There’s a lot of tit-for-tat going on in the blogosphere over the alleged cherry-picking of data (also here and original, criticized post here). I’ll remain agnostic on the empirical question, as all usual caveats apply. But what exactly is cherry picking? Is it ever okay to select data?
Let’s be clear on one thing: deliberative and judicious selection of data is not equivalent with cherry picking. A cherry picking charge is considerably more severe. Scientists, like technicians, select out data using criteria that “seem to fit” their view of what is happening. There’s nothing suspicious about this. It’s what all specialists do: scientists, academics, politicians, lawyers, policy makers, businessmen, and so on. We select out relevant data and discard the irrelevant stuff by using our professional judgment.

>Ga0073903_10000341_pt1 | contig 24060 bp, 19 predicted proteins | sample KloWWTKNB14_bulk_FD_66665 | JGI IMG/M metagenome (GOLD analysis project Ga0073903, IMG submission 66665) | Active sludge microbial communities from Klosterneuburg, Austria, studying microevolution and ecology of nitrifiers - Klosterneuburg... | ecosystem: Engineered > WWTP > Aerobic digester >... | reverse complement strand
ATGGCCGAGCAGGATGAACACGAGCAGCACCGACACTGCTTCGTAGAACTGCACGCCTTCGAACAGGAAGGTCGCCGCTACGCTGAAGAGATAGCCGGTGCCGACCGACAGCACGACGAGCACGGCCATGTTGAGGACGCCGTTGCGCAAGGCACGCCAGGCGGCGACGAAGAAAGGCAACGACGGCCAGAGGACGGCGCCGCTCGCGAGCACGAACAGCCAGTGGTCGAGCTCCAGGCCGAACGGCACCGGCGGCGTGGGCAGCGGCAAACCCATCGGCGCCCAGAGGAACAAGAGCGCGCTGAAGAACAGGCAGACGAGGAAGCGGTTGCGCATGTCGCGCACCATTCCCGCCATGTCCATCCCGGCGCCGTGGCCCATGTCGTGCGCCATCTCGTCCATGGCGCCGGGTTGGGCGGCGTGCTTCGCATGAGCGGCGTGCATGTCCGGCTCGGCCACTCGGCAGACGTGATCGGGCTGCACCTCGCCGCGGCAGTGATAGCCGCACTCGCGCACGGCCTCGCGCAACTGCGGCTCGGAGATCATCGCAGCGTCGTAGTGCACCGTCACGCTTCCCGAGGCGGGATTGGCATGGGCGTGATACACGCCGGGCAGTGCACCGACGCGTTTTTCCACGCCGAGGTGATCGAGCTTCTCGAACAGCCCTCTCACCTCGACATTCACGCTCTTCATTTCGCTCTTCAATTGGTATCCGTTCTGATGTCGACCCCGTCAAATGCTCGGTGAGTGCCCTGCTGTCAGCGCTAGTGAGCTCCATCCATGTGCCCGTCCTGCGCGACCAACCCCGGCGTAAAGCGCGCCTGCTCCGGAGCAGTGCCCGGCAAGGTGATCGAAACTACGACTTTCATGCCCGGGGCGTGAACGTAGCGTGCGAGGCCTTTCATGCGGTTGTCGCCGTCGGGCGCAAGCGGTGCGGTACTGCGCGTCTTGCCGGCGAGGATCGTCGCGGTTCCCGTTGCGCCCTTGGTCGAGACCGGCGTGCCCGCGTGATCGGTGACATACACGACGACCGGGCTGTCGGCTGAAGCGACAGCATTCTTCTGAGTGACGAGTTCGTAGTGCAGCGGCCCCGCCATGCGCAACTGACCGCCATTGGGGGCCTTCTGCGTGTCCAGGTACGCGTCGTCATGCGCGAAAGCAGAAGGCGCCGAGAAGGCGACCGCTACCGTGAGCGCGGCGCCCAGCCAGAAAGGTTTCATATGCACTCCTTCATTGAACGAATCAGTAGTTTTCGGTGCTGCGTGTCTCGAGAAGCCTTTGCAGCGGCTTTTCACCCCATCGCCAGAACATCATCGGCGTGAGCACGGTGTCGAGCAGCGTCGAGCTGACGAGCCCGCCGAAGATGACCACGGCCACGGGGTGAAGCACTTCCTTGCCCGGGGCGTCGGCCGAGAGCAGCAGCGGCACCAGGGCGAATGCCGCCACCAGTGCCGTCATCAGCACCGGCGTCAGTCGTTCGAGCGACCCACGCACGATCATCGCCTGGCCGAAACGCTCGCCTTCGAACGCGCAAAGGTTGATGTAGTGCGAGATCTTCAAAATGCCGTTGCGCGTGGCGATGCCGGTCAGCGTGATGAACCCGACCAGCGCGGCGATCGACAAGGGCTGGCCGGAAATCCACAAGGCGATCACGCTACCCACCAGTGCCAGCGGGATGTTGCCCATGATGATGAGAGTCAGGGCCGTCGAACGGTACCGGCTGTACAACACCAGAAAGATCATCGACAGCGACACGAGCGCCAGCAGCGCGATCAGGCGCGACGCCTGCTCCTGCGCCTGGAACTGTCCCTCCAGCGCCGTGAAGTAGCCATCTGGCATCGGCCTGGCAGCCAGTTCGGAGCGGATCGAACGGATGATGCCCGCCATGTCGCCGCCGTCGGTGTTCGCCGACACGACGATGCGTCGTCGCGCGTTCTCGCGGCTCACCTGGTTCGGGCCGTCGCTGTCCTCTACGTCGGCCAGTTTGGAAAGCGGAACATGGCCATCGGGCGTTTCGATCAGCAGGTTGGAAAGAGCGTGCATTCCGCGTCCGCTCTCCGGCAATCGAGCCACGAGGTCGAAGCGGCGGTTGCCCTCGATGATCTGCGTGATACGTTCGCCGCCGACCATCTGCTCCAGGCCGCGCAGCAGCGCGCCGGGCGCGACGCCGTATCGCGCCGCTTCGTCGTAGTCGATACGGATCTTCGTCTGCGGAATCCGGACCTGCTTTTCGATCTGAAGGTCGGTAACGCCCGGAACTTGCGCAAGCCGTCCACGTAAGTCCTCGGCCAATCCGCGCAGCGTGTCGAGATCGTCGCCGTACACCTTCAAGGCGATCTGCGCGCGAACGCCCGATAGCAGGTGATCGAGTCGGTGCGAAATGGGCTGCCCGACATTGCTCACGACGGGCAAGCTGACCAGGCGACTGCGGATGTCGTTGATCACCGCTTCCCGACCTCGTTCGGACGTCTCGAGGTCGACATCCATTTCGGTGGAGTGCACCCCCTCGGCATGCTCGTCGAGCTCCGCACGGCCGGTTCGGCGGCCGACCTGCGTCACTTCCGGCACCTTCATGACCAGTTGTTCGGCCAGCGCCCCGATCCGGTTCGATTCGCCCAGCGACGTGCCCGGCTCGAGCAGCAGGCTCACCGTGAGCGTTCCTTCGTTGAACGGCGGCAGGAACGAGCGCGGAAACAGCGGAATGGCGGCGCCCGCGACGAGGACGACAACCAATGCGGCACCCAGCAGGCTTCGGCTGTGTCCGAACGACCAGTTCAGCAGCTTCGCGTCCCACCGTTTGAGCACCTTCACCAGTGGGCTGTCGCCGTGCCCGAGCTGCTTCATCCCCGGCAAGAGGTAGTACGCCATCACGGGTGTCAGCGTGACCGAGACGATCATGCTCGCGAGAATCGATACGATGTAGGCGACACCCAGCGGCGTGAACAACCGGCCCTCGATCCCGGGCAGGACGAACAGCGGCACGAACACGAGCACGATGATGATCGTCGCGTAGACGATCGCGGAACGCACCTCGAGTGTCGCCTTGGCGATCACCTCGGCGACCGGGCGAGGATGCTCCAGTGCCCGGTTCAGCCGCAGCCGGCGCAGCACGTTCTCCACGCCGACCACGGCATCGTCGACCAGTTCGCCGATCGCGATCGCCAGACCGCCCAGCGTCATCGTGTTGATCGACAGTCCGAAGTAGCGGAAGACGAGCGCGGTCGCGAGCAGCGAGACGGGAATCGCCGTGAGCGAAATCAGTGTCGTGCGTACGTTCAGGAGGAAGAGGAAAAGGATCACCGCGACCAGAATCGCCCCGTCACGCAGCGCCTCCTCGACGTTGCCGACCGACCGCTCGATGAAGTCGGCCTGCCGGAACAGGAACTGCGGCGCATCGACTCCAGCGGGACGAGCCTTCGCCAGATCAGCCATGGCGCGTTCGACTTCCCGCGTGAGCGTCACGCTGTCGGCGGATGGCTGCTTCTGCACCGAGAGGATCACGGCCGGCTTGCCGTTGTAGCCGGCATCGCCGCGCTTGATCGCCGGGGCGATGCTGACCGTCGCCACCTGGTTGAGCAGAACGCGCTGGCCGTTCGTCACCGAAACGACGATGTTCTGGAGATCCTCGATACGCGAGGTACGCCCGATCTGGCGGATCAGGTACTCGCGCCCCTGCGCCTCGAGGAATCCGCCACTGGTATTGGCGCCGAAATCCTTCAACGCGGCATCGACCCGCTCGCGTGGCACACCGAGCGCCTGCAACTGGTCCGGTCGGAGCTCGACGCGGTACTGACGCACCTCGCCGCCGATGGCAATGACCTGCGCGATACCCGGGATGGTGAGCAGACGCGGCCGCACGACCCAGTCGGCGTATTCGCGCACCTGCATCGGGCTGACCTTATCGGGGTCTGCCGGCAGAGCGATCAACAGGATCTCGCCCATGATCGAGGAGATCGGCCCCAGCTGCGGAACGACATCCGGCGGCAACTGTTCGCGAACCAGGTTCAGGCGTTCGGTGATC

Selection becomes a problem, however, when we discard and/or discriminate against relevant data that either does not support our position or that contradicts our position. Cherry picking is an informal fallacy of relevance. (There are other, related, fallacies of induction; but cherry picking, as I understand it, is a fallacy of relevance.)
A clear implication of this fallacy is that the charge of cherry picking cuts both ways. The charge applies to anyone who chooses to select data that fallaciously demonstrate her position. The nature of the dispute over whether someone has cherry picked, in other words, must be over the relevance of the data and not the mere existence of contravening data.
Relevance is key.
In Chip Knappenberger’s Guide to Cherry Picking, Chip artfully tries to show that depending on your stopping and starting points, you can end up with one or the other conclusions about the warming or cooling of the earth.
…the answers [about whether the climate is warming or cooling] depend on several things, among them the dataset you want to use and the time period over which you examine—i.e., which cherries you wish to pick.
But this is a distortion of what we mean by “answer”…